* C$ ends at C$0.9756 to the U.S. dollar, or $1.0250
* Bonds flat to lower, outperform Treasuries (Updates to close, adds details, quotes)
By Claire Sibonney
TORONTO, June 2 (Reuters) - The Canadian dollar finished almost perfectly flat against the U.S. currency on Thursday as news of a fresh bailout for Greece helped offset worries about the economic outlook ahead of a key U.S. jobs report.
Senior euro zone officials have agreed in principle on a new financial aid plan for Greece that will give it more time to try to resolve its debt crisis, a source close to the talks told Reuters. [ID:nLDE7510VR]
Earlier, data showed the number of Americans signing up for jobless benefits fell only slightly last week, doing little to calm growing fears of a pullback in the U.S. economy's recovery. [ID:nN02246578]
"The Canadian dollar was struggling a little early as another set of disappointing U.S. stats came out," said Mark Chandler, head of Canadian fixed income and currency strategy at RBC Capital Markets.
"But as the day wore on, risk tried to rally a little bit and it was mostly tied to expectation of some sort of agreement coming out of Europe ... that appeared to provide a bit more of a better backdrop for risk and the Canadian dollar."
Data showed U.S. factory orders for April also fell, fitting in with other reports on consumer spending and manufacturing indicating the economy has taken a decisively weak tone as the Federal Reserve prepares to wrap up its $600 billion bond-buying program.
Chandler said he thought some of the downward pressure on the Canadian dollar was tempered because investors were shifting their focus to the more closely watched U.S. nonfarm payrolls data for May. Employers likely added 150,000 jobs, according to a Reuters survey, after increasing payrolls by 244,000 in April. [ID:nN31283560]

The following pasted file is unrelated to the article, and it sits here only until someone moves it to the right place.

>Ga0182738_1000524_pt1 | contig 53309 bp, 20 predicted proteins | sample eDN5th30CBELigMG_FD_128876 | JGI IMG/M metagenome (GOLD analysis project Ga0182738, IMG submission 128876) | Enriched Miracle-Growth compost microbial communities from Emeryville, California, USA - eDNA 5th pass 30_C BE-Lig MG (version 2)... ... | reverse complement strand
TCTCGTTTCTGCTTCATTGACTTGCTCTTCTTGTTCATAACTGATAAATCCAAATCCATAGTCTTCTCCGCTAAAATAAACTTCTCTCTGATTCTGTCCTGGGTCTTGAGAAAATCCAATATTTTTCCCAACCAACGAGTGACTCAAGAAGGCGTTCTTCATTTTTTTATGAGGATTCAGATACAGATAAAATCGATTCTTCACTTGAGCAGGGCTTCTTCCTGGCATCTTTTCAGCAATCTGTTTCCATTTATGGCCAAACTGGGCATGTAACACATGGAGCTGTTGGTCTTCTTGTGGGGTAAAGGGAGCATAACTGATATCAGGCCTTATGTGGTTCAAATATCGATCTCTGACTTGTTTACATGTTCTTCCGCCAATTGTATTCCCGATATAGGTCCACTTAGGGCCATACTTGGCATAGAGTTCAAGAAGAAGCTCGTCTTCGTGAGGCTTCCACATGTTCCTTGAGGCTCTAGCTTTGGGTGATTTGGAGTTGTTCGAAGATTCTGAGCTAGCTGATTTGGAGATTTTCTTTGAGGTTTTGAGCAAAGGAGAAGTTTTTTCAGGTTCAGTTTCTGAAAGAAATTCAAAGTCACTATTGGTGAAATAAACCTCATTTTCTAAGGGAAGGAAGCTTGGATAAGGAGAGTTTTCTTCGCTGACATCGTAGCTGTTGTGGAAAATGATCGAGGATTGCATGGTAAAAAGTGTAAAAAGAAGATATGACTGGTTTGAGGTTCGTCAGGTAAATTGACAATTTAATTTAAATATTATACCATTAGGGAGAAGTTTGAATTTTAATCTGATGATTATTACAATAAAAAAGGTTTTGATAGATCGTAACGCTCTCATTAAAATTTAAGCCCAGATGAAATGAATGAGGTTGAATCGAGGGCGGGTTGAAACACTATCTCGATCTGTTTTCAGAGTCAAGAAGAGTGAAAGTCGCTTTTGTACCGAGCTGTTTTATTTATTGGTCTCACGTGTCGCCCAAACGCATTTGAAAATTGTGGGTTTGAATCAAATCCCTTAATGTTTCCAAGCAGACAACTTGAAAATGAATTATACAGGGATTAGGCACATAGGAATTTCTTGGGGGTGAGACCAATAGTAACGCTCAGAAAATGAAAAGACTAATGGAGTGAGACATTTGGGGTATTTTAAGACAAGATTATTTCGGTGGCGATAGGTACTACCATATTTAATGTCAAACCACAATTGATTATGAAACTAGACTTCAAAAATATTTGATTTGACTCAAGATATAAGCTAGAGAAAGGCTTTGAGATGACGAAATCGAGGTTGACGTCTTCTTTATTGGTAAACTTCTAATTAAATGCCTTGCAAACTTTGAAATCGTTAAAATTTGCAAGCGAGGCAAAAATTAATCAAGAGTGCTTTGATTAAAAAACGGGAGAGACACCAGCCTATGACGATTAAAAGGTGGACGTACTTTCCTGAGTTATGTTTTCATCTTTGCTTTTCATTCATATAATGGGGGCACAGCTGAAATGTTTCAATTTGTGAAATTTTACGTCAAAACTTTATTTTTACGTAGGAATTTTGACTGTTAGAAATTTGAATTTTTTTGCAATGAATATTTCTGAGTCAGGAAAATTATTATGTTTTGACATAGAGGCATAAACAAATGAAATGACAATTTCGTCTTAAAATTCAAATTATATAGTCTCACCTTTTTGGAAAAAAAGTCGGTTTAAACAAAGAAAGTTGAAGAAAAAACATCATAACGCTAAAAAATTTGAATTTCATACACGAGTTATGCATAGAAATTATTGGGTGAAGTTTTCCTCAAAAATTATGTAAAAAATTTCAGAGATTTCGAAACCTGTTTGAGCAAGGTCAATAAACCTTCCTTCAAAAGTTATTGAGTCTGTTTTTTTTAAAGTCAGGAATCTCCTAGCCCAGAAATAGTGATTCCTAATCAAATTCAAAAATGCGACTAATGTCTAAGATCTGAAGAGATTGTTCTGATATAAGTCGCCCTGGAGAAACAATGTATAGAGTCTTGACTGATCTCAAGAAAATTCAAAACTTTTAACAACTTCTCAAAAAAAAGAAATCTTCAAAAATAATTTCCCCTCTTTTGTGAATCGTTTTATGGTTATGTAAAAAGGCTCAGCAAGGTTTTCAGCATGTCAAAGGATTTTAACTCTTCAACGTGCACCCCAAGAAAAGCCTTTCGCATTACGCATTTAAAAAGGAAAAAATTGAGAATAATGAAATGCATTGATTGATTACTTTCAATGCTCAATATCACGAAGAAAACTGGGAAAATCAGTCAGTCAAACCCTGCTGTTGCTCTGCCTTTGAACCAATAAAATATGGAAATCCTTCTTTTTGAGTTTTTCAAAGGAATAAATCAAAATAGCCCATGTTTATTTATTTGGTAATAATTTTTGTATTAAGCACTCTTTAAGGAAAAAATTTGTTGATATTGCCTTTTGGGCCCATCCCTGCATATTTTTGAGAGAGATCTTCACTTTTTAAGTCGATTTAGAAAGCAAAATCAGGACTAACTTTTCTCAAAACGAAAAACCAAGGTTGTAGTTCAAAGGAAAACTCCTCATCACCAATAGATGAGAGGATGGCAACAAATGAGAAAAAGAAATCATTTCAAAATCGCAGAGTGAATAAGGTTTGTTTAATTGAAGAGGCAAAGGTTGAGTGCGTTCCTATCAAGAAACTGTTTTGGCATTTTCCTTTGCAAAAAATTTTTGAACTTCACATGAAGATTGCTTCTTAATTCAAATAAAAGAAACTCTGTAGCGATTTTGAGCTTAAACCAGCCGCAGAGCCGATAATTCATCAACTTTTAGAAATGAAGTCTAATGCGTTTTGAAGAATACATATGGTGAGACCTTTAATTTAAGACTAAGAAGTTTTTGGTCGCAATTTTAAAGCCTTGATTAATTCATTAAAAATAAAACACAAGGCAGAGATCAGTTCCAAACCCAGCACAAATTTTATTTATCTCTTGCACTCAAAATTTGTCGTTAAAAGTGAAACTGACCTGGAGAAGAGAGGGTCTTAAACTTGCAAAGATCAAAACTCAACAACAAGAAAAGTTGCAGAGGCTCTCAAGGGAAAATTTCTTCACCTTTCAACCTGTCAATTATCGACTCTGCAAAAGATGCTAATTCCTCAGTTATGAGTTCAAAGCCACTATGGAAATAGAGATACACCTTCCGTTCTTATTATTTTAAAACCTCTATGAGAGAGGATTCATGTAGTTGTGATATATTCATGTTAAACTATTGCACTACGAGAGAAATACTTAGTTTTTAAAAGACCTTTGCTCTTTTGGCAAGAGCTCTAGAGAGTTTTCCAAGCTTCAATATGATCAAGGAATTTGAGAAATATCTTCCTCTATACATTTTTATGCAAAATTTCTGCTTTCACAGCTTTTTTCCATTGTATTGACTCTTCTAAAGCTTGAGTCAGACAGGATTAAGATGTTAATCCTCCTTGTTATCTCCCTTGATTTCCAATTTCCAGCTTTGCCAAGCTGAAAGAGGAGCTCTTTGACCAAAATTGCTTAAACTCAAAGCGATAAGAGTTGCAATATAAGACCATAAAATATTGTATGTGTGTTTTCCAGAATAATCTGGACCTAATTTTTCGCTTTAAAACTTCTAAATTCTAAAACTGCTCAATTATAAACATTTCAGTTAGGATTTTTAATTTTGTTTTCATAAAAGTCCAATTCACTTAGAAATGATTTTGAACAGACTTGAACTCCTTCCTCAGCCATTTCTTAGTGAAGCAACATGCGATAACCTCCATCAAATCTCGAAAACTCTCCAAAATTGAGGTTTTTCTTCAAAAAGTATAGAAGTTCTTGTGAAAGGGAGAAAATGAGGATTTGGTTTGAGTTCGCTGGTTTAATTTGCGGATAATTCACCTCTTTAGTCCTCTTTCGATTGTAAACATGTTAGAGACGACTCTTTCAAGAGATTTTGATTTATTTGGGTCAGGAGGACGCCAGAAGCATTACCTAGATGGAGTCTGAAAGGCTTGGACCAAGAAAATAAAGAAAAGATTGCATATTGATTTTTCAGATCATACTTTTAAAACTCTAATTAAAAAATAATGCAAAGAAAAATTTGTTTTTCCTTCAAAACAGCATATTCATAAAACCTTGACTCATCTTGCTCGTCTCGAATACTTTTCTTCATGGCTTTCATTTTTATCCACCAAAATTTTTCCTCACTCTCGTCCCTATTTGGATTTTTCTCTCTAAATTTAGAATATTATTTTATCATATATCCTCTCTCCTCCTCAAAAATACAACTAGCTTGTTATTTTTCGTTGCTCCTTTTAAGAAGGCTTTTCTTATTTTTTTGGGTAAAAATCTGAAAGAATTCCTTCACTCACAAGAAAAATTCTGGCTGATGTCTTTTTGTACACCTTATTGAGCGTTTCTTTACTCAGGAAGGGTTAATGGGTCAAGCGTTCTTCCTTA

News that Moody's Investors Service said there is a small but rising risk of a short-lived default by the United States was largely shrugged off by the Canadian dollar after an initial flurry of action.
The currency CAD=D4 ended the North American session at C$0.9756 to the U.S. dollar, or $1.0250, one tick stronger than Wednesday's close at C$0.9757 to the U.S. dollar, or $1.0249. Earlier, the currency hit a one-week low of C$0.9810, or $1.0194.
Camilla Sutton, chief currency strategist at Scotia Capital, said the potential for a weak U.S. nonfarm payrolls number may be weighing on traders minds.
"Even though the actual consensus is potentially unchanged, the whisper number is a lot lower."
Markets are already prepared for data that will likely show U.S. employment cooled in May, confirming the economy's loss of momentum as it grapples with a raft of headwinds ranging from high energy prices and bad weather to supply chain disruptions from the earthquake in Japan.
A weak figure would add to a recent stretch of soft data that has reinforced concerns about an uneven economic recovery, particularly in the United States, making investors take riskier assets off the table.
Canadian government bond prices were mostly flat to lower, outperforming U.S. Treasuries, which sold off harder after the Moody's warning and positive news about the euro zone. [US/]
Canada's two-year bond CA2YT=RR was up 4 Canadian cents to yield 1.487 percent, while the 10-year bond CA10YT=RR lost 31 Canadian cents to yield 3.027 percent.
The yield the 10-year Canadian bond traded 1.4 basis points below its U.S. counterpart, compared with 4.7 basis points above on Wednesday. (With additional reporting by Ka Yan Ng; Editing by Jeffrey Hodgson)